Attached to Firstenberg’s petition are letters from more than a dozen people asking the Board of Adjustment to reject the changes because they are concerned that their health, or that of others, is being damaged by the proliferation of electromagnetic signals.

Angela Werneke of Santa Fe wrote that she has immune deficiency, chronic fatigue and chronic migraines. Although she has not been diagnosed with electromagnetic sensitivity, she wrote, she is “deeply concerned, not only for my own personal health and well being, but also for all those who are being marginalized from our community by the pervasive and rapidly increasing levels of electromagnetic radiation.”

Felicia Noelle Trujillo, a Feldenkrais practitioner in Santa Fe, wrote that she has patients who are undeniably sensitive to electromagnetic radiation and will suffer from “this brutal and instant rise in the levels of EMR in their environment, when they are already in a weakened state.”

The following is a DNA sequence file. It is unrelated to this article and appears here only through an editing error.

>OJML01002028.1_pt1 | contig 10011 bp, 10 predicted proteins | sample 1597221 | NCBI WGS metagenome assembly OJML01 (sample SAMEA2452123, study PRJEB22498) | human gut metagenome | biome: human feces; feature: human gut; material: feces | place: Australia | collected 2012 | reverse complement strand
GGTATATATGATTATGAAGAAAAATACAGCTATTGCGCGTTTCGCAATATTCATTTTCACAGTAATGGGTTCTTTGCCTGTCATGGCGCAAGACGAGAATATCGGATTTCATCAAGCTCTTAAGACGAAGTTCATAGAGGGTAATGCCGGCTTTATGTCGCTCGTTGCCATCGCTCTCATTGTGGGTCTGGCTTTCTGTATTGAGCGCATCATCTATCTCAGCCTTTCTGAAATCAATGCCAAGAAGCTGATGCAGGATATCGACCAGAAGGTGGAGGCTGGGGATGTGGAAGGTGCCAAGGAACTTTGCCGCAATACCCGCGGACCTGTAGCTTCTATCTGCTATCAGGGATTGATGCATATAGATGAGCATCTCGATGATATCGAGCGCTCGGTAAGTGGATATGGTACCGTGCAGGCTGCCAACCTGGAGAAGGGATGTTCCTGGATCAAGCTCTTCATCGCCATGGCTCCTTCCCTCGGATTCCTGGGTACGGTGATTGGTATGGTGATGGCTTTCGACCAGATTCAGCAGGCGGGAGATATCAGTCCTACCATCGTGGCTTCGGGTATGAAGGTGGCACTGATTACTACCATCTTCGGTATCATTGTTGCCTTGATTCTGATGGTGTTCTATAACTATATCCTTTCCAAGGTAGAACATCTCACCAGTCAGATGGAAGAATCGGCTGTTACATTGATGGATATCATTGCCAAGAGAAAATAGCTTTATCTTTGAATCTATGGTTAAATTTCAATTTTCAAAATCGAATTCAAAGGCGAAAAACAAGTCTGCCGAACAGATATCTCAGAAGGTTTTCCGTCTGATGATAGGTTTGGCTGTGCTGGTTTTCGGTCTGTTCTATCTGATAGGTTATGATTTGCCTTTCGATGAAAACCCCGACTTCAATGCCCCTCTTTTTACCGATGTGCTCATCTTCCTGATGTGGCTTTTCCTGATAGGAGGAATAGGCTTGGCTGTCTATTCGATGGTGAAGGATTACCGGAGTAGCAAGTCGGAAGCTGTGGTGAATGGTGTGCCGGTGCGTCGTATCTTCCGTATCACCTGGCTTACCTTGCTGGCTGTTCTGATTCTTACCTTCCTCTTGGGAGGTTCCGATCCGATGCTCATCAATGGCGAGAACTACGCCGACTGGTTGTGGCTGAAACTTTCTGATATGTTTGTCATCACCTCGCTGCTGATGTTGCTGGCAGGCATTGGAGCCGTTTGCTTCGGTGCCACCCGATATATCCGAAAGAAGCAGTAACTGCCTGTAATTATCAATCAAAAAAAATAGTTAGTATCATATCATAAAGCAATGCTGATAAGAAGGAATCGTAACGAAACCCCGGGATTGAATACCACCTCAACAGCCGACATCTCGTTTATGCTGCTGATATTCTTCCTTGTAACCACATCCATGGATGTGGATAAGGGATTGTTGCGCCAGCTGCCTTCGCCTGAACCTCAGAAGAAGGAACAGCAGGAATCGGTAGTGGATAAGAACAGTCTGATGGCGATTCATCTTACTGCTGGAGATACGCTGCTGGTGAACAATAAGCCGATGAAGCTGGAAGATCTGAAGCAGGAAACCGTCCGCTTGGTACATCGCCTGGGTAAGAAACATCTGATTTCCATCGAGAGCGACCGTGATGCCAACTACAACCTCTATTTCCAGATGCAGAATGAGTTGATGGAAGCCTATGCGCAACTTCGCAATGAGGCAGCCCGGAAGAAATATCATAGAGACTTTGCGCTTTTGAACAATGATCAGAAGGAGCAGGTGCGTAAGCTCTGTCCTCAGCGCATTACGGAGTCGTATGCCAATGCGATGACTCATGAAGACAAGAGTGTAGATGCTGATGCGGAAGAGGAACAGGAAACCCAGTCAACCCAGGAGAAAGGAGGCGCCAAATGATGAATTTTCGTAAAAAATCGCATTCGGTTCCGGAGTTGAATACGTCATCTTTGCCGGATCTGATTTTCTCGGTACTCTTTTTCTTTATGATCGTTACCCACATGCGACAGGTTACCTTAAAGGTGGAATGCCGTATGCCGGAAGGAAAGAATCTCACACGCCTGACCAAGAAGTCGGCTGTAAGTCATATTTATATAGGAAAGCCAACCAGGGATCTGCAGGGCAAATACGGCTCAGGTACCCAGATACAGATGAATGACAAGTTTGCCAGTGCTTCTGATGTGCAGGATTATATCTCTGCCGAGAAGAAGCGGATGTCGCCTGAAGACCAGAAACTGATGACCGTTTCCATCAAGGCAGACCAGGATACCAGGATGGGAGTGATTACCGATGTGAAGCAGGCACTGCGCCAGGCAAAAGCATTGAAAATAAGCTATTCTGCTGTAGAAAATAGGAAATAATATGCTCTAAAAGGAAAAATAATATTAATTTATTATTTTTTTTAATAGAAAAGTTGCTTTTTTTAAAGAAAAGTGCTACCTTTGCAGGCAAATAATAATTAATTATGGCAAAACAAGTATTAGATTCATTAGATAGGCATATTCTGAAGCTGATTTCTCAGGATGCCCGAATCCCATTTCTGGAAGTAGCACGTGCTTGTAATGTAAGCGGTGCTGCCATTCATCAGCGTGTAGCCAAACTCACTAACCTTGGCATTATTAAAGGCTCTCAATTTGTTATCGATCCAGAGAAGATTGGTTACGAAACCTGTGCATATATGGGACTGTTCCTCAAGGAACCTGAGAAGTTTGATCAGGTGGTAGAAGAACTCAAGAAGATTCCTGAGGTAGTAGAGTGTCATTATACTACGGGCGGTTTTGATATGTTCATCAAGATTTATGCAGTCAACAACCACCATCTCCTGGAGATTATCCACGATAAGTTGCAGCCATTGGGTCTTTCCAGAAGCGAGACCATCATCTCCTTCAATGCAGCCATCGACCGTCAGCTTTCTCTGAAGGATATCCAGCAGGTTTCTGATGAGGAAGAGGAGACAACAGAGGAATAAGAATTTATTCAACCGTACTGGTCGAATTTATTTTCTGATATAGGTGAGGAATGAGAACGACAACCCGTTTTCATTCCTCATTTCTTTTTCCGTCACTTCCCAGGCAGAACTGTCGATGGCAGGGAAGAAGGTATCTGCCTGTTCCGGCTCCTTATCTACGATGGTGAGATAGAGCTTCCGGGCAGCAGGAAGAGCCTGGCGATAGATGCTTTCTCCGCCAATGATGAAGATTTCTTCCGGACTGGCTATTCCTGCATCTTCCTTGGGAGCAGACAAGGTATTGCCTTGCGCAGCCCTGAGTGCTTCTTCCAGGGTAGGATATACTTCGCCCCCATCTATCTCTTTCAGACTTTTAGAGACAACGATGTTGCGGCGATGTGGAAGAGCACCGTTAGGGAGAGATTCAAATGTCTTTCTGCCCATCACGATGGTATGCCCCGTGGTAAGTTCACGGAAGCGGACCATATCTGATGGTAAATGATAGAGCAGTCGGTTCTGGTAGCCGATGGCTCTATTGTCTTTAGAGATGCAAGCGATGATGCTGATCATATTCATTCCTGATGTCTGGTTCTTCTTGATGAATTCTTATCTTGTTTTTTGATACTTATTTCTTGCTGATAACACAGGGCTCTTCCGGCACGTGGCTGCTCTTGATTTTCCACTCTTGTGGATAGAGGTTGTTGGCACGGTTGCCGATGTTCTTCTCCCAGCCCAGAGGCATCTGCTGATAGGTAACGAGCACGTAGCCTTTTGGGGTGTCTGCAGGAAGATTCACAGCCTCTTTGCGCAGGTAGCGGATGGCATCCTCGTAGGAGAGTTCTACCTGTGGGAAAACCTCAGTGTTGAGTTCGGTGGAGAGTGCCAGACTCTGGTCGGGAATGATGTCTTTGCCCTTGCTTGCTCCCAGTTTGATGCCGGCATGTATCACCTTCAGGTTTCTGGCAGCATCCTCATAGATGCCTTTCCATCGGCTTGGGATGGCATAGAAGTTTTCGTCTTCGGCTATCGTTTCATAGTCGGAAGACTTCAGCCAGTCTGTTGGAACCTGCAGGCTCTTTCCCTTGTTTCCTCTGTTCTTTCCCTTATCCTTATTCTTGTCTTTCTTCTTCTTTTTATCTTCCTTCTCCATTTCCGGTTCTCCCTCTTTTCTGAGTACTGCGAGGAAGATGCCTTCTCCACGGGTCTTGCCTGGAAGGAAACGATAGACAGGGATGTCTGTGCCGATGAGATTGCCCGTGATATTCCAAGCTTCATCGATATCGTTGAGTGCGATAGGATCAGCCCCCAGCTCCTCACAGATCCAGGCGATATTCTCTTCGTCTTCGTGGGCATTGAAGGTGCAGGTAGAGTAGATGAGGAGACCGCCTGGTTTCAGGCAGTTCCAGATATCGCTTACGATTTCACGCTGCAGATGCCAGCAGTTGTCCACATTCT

The essentially “weakened state” lies between the ears of these Dodo-birds. Certainly, they have a right to initiate lawsuits. Just as certainly the courts have a responsibility to throw them out as soon as the petitions waltz in through the door in all their frivolous glory.

No, I don’t see any more need to speak politely about this foolishness than I must when considering the threat to Homeland Insecurity from that alleged terrorist, Rumplestiltskin.

Our government is monitoring Main Street America

A detailed, in-depth report from the Washington POST on the state of surveillance – your government keeping an eye on you:

Nine years after the terrorist attacks of 2001, the United States is assembling a vast domestic intelligence apparatus to collect information about Americans, using the FBI, local police, state homeland security offices and military criminal investigators.

The system, by far the largest and most technologically sophisticated in the nation’s history, collects, stores and analyzes information about thousands of U.S. citizens and residents, many of whom have not been accused of any wrongdoing.